It’s official – Sturgeon doesn’t speak for Scotland

It’s official – Sturgeon doesn’t speak for Scotland

by Murdo Fraser
article from Friday 31, March, 2017

IT IS THE QUESTION that has haunted the Scottish Conservatives for some three decades: how to make a Conservative Prime Minister popular with the Scottish people? Ever since the days of Margaret Thatcher, who despite her many attributes was never loved by the majority of Scots, Conservative Prime Ministers have had an image problem north of the Border.

No matter how many visits to Scotland were made, no matter how many positive speeches delivered, regardless of the photo opportunities, the sum spent on private polling and focus groups, the speech writers, and the image consultants, the result was always the same: a firm thumbs down from Scottish voters towards a Conservative Prime Minister.

If only we had known then, what we know now. For it seems that all it takes to make a Conservative Prime Minister truly popular with the people in Scotland is for her to say a firm No to Nicola Sturgeon. For the consequence of Theresa May’s rebuttal of the SNP’s demand for a second independence referendum has been a boost to the Prime Minister’s personal popularity in Scotland.

We have known for some time that Nicola Sturgeon’s personal ratings have been sinking. A sequence of recent polls has shown that Ruth Davidson is now, by some margin, the most popular politician in Scotland, with approval ratings outstripping those of the First Minister. What the latest poll has shown is that Ruth Davidson is not the only Conservative leader more popular than Nicola Sturgeon: she has been joined in that position by Theresa May.

Given the history of the Conservative Party’s relationship with Scotland over the last four decades, it seems extraordinary that we are now in a position where a Conservative Prime Minister in London is more popular than the SNP First Minister of Scotland. That illustrates, perfectly, the mess that the SNP has got itself into with the Scottish public in its handling of the Brexit situation, and the massively unpopular demands for a re-run of the 2014 independence referendum.

Nicola Sturgeon and her colleagues were banking on the fact that the 62% of Scots who voted Remain in last year’s EU referendum would be so outraged at Scotland “being dragged out of the EU against its will”, that they would change their mind on the constitutional issue, and move towards supporting Scottish independence. But there has been no evidence of that switch happening, indeed support for independence appears to be shrinking.

Confirmation of this came on Thursday with the publication of the latest report from NatCen Social Research on attitudes towards the EU in Scotland and the UK. This found that, contrary to numerous assertions from the SNP, the views from people in Scotland towards Europe differ very little from the views of those elsewhere in the United Kingdom.

According to the poll findings, 93 per cent of Scots are in favour of maintaining free trade with the EU after Brexit, compared with 88 per cent across the UK as a whole. Some 65 per cent of Scots think EU immigrants should be treated the same way as non-EU immigrants, compared to 68 per cent across Britain.

And, crucially, the study found there is very little support for the differentiated deal for Scotland with the EU that the SNP are demanding. Nearly two thirds (62 per cent) of Scottish voters think that after Brexit, the rules on trade and immigration should be the same in Scotland as they are in the rest of the UK. Moreover, there is very little difference in the percentages of those who would support free movement of people, with 61 per cent of Scots saying the UK should “definitely” or “probably” allow free movement of people in return for free trade, compared with 54 per cent across Britain.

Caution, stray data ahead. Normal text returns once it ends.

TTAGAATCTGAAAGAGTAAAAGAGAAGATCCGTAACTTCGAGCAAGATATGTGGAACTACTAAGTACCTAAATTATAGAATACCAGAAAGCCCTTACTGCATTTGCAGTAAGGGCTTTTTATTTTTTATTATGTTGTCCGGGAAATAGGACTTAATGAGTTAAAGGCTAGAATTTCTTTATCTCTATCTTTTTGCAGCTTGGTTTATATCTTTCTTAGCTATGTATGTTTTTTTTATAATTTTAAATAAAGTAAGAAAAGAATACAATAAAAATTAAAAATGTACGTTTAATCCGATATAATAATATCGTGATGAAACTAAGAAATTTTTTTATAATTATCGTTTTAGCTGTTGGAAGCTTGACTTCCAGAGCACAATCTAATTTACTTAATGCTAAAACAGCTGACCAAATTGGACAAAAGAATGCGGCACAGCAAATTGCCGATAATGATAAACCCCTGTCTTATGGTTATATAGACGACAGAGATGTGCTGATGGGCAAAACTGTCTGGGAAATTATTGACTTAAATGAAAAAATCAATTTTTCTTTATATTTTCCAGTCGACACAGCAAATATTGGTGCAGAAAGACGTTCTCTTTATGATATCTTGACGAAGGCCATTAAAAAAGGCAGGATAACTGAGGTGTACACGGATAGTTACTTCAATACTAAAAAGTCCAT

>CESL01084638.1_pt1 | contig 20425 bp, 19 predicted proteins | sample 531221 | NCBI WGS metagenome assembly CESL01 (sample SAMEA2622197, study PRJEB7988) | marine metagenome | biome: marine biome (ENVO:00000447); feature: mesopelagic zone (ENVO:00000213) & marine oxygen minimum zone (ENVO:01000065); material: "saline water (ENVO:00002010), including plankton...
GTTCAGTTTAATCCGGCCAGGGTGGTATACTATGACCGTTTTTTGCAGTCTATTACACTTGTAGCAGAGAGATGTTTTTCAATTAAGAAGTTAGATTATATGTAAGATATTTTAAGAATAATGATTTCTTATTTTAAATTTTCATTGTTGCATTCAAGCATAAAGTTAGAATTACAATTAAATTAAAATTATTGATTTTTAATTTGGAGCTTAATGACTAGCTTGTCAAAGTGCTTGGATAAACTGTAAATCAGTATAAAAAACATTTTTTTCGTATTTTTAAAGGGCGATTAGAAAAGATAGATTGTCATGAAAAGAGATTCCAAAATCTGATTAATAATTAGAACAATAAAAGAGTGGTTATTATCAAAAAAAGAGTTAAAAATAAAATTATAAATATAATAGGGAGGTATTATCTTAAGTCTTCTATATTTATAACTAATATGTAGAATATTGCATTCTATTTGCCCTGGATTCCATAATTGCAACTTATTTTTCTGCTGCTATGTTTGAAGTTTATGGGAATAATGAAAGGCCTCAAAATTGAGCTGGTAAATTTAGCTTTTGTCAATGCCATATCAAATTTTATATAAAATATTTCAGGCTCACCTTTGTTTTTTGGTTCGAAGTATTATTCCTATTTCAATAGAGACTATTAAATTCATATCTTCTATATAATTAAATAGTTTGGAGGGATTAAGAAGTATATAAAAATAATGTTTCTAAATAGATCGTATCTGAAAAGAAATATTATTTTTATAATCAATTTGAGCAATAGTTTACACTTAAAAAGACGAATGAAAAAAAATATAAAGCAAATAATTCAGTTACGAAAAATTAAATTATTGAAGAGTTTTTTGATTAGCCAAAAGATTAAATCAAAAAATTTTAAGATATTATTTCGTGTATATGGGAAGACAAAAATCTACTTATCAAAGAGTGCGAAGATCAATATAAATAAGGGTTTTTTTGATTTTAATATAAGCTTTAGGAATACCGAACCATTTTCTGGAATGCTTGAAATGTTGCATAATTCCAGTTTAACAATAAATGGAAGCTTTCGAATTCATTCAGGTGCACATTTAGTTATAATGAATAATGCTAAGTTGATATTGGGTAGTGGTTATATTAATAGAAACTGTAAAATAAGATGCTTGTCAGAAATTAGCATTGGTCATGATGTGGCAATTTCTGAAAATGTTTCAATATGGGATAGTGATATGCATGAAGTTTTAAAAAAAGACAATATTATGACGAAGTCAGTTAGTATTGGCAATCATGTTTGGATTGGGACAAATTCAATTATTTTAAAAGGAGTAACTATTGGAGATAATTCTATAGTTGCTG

Summing up the report, its author Professor John Curtice stated that: “Much of the debate about Brexit in Scotland has assumed that voters North of the Border want a much softer Brexit than voters in the rest of the UK. Indeed, the Scottish Government’s demand for a second independence referendum rests on such an assumption.

“However, this first systematic study of attitudes towards Brexit in Scotland shows that for the most part voters in both sides of the Border want much the same outcome – free trade, immigration control and retention of much of the consumer and environmental regulation currently afforded by the EU. This means that on immigration in particular, voters in Scotland seem to be more in tune with the stance taken by the UK Government than adopted by the Scottish Government”.

What this important research does is explode the myth that Scotland thinks differently from the other parts of the UK when it comes to the Brexit negotiations. It is on the back of polls that consistently show there is no appetite for a second independence referendum.

So, once again, we have conclusive proof that when Nicola Sturgeon stands up and demands a distinct EU deal for Scotland, she has very little public support behind her. Just as when she demands a second independence referendum, she does not speak for Scotland.

Out and about knocking on doors for the local Council elections in a few weeks’ time, the level of hostility towards the SNP, and Nicola Sturgeon in particular, has been astonishing. Sturgeon and her colleagues have woefully misread the public mood on the issues of Brexit and a second independence referendum, and I have no doubt that they will pay the price when the voters get the chance to have their say on May the 4th.

Pool photo by Russell Cheyne.

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